Thank You very much for your article published in the December 2018 issue of Texas Fish & Game about the “Red Reel”. It was very entertaining. My brother and I grew up with our dad using this reel every time we went fishing. It has landed several fish, lots of memories, and quite a few tales of the one that got away.
We are not sure when it was purchased, but as stated it has been in our family our entire lives. Please see the attached pictures of the leather case, reel, oil, and tool. As you can see he was very proud and protective of it.
Also, notice that the emblem on the side of the reel was attached upside down. He was particularly proud of the fact that he had purchased an unusual one.
Please know that your work Mr. Doggett and this entire publication is very much appreciated and enjoyed by this family every month. Keep up the good work.
Dale & John
I love the work at fishgame.com. It’s nice to get the e-newsletters with all of the information that is so varied. We especially like State of the Nation and Wildlife Wednesday.
The recent story on unusual animals was particularly intriguing and reminds me of tales told around the campfire.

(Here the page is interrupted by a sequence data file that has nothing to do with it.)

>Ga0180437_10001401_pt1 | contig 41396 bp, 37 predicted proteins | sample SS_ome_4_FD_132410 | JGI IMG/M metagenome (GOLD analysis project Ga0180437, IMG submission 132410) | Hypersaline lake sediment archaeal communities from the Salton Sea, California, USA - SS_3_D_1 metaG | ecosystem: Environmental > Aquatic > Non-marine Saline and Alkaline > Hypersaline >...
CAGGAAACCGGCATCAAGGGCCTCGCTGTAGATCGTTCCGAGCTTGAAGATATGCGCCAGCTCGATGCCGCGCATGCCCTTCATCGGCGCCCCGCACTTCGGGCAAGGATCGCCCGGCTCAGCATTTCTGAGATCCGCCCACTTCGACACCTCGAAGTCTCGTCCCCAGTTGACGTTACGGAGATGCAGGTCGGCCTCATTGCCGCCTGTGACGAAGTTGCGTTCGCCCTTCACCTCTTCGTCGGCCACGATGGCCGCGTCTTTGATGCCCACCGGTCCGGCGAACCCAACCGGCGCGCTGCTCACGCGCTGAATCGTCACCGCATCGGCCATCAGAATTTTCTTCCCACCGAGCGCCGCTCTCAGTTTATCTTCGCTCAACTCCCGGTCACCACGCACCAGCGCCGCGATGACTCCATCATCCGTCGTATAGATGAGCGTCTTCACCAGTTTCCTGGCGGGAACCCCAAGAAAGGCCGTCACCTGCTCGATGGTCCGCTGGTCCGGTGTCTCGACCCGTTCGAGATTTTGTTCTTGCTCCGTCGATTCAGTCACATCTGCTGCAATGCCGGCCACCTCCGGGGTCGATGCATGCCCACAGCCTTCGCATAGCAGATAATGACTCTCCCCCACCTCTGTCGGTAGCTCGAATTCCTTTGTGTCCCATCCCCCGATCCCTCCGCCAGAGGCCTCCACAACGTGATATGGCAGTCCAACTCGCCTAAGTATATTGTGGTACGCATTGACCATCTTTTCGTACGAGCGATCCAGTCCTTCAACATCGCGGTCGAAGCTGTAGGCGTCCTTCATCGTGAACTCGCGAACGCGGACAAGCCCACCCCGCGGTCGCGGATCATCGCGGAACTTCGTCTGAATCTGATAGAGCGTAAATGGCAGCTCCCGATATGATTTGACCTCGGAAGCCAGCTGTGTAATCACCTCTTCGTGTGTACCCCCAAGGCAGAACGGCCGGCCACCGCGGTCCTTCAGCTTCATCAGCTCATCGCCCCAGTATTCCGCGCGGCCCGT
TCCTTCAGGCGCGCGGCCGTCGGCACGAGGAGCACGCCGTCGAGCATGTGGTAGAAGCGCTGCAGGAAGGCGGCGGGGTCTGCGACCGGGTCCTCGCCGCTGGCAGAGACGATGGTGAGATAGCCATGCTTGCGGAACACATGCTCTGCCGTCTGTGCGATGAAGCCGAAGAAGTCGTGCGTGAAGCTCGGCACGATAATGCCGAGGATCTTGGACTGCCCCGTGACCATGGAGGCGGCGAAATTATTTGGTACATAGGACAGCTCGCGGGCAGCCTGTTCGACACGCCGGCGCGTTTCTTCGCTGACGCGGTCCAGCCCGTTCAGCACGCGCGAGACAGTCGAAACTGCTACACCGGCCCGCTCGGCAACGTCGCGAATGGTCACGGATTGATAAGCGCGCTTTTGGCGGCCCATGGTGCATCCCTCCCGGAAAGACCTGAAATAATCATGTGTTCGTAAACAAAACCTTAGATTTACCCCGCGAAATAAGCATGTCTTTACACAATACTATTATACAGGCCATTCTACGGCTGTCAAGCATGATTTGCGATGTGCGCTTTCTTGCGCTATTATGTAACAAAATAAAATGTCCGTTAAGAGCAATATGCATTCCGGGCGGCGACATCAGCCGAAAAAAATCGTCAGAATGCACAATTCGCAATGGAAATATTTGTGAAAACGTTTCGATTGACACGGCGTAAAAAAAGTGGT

Keep up the great work!
Don and Ella Stone
Editor: Thank you very much. We work hard to keep fishgame.com updated with cutting-edge outdoors information. Be on the lookout for some investigative series coming soon on the fishing, hunting and wildlife sides of what we cover.
I read your article in Texas Fish & Game entitled “Fishing as a Service Industry” (The January 2019 “Texas Saltwater” column by Cal Gonzalez) in which you pointed out that some customers were not generous when the tip jar came around.
My question is, on a percentage basis, what tip is considered appropriate for a guide who makes every effort to show his customers a good time? As for me personally, the most the wife will not make me feel guilty about is one inshore bay trip about every two years. The current cost of a trip is $550 and my usual tip for a well-placed effort is $50.
The guides have all been professional, so they don’t behave as if this tip is anything other than the norm. What percentage does a guide consider acceptable? What is the average amount that clients tip for such a trip? I do not bring the catch into the equation. I think the guide works the hardest when the fish don’t cooperate; and, in my opinion, that is when the customer learns the most assuming he has hired a good guide.
Gonzales: Fifteen percent is good but if he or she did an extra good job consider 20 percent.
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